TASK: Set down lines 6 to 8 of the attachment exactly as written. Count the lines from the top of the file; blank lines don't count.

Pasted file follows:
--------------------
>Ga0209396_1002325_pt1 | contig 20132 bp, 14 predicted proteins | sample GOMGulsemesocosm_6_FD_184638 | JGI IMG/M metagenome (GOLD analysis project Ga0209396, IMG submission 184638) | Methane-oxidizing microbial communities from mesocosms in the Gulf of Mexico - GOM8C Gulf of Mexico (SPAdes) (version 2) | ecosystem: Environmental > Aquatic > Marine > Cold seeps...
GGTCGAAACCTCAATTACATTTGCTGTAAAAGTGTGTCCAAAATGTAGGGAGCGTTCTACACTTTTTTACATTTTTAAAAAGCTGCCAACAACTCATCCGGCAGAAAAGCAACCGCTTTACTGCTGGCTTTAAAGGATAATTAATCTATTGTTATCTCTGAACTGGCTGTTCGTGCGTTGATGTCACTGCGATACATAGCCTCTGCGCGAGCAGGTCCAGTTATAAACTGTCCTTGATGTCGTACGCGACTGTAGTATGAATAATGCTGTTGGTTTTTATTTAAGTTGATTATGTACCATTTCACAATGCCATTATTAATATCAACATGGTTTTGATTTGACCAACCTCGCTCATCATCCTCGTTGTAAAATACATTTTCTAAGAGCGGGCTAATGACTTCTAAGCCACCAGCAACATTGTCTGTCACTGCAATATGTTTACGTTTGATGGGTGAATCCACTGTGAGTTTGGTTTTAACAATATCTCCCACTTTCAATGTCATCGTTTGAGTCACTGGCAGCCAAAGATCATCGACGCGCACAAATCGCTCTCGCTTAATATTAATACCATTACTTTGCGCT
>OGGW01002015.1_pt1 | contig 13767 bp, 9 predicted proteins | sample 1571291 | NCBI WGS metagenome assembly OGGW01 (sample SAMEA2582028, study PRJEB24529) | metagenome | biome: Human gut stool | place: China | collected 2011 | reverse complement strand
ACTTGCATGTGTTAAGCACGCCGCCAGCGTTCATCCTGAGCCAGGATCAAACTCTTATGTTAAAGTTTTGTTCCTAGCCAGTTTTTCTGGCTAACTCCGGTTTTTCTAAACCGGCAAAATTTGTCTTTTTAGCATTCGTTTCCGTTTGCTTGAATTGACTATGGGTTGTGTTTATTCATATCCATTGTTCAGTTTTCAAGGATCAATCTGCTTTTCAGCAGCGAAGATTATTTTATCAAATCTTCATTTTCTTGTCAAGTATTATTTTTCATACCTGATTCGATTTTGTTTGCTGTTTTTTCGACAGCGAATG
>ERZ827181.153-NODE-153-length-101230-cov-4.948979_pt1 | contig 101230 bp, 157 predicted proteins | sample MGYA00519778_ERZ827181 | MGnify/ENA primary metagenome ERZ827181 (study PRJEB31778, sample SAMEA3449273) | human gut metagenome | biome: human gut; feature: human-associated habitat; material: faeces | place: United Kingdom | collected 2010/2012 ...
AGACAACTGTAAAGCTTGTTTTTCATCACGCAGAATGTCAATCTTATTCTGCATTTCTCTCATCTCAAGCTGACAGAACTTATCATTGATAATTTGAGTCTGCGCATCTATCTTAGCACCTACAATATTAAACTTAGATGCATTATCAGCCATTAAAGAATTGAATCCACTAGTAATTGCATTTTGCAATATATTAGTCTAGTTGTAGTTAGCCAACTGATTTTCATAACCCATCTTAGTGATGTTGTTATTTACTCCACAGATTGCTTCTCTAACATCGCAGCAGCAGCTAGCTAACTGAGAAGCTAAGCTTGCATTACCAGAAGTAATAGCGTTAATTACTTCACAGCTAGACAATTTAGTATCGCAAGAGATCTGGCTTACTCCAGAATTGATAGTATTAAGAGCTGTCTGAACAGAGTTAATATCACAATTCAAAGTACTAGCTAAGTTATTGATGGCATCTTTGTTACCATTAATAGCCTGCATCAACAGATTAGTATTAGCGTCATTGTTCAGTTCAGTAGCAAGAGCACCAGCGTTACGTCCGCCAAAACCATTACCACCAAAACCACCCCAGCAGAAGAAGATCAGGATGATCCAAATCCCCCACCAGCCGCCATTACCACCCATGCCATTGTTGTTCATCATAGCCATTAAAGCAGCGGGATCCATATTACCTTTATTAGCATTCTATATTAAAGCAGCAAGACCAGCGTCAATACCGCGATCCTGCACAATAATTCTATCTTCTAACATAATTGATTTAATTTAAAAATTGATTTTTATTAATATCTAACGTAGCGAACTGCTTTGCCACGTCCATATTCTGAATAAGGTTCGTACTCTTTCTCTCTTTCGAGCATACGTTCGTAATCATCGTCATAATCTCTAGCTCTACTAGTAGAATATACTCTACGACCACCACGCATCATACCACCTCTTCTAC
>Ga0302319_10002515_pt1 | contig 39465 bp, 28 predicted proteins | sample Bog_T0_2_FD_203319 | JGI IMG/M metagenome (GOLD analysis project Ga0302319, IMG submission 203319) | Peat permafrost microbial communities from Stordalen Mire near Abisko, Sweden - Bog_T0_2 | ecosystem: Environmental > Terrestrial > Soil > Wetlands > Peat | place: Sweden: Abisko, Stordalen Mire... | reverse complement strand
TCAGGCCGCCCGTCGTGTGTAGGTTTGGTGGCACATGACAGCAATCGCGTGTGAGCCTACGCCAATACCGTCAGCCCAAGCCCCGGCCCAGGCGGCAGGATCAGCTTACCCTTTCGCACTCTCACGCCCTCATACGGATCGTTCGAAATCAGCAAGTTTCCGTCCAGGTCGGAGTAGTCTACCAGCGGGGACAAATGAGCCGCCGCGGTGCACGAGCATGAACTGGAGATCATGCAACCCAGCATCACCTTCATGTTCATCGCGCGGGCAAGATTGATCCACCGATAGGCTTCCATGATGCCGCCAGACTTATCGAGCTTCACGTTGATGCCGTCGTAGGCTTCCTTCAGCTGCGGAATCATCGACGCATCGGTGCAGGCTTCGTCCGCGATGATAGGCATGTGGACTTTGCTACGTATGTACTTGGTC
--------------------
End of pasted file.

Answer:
AGACAACTGTAAAGCTTGTTTTTCATCACGCAGAATGTCAATCTTATTCTGCATTTCTCTCATCTCAAGCTGACAGAACTTATCATTGATAATTTGAGTCTGCGCATCTATCTTAGCACCTACAATATTAAACTTAGATGCATTATCAGCCATTAAAGAATTGAATCCACTAGTAATTGCATTTTGCAATATATTAGTCTAGTTGTAGTTAGCCAACTGATTTTCATAACCCATCTTAGTGATGTTGTTATTTACTCCACAGATTGCTTCTCTAACATCGCAGCAGCAGCTAGCTAACTGAGAAGCTAAGCTTGCATTACCAGAAGTAATAGCGTTAATTACTTCACAGCTAGACAATTTAGTATCGCAAGAGATCTGGCTTACTCCAGAATTGATAGTATTAAGAGCTGTCTGAACAGAGTTAATATCACAATTCAAAGTACTAGCTAAGTTATTGATGGCATCTTTGTTACCATTAATAGCCTGCATCAACAGATTAGTATTAGCGTCATTGTTCAGTTCAGTAGCAAGAGCACCAGCGTTACGTCCGCCAAAACCATTACCACCAAAACCACCCCAGCAGAAGAAGATCAGGATGATCCAAATCCCCCACCAGCCGCCATTACCACCCATGCCATTGTTGTTCATCATAGCCATTAAAGCAGCGGGATCCATATTACCTTTATTAGCATTCTATATTAAAGCAGCAAGACCAGCGTCAATACCGCGATCCTGCACAATAATTCTATCTTCTAACATAATTGATTTAATTTAAAAATTGATTTTTATTAATATCTAACGTAGCGAACTGCTTTGCCACGTCCATATTCTGAATAAGGTTCGTACTCTTTCTCTCTTTCGAGCATACGTTCGTAATCATCGTCATAATCTCTAGCTCTACTAGTAGAATATACTCTACGACCACCACGCATCATACCACCTCTTCTAC
>Ga0302319_10002515_pt1 | contig 39465 bp, 28 predicted proteins | sample Bog_T0_2_FD_203319 | JGI IMG/M metagenome (GOLD analysis project Ga0302319, IMG submission 203319) | Peat permafrost microbial communities from Stordalen Mire near Abisko, Sweden - Bog_T0_2 | ecosystem: Environmental > Terrestrial > Soil > Wetlands > Peat | place: Sweden: Abisko, Stordalen Mire... | reverse complement strand
TCAGGCCGCCCGTCGTGTGTAGGTTTGGTGGCACATGACAGCAATCGCGTGTGAGCCTACGCCAATACCGTCAGCCCAAGCCCCGGCCCAGGCGGCAGGATCAGCTTACCCTTTCGCACTCTCACGCCCTCATACGGATCGTTCGAAATCAGCAAGTTTCCGTCCAGGTCGGAGTAGTCTACCAGCGGGGACAAATGAGCCGCCGCGGTGCACGAGCATGAACTGGAGATCATGCAACCCAGCATCACCTTCATGTTCATCGCGCGGGCAAGATTGATCCACCGATAGGCTTCCATGATGCCGCCAGACTTATCGAGCTTCACGTTGATGCCGTCGTAGGCTTCCTTCAGCTGCGGAATCATCGACGCATCGGTGCAGGCTTCGTCCGCGATGATAGGCATGTGGACTTTGCTACGTATGTACTTGGTC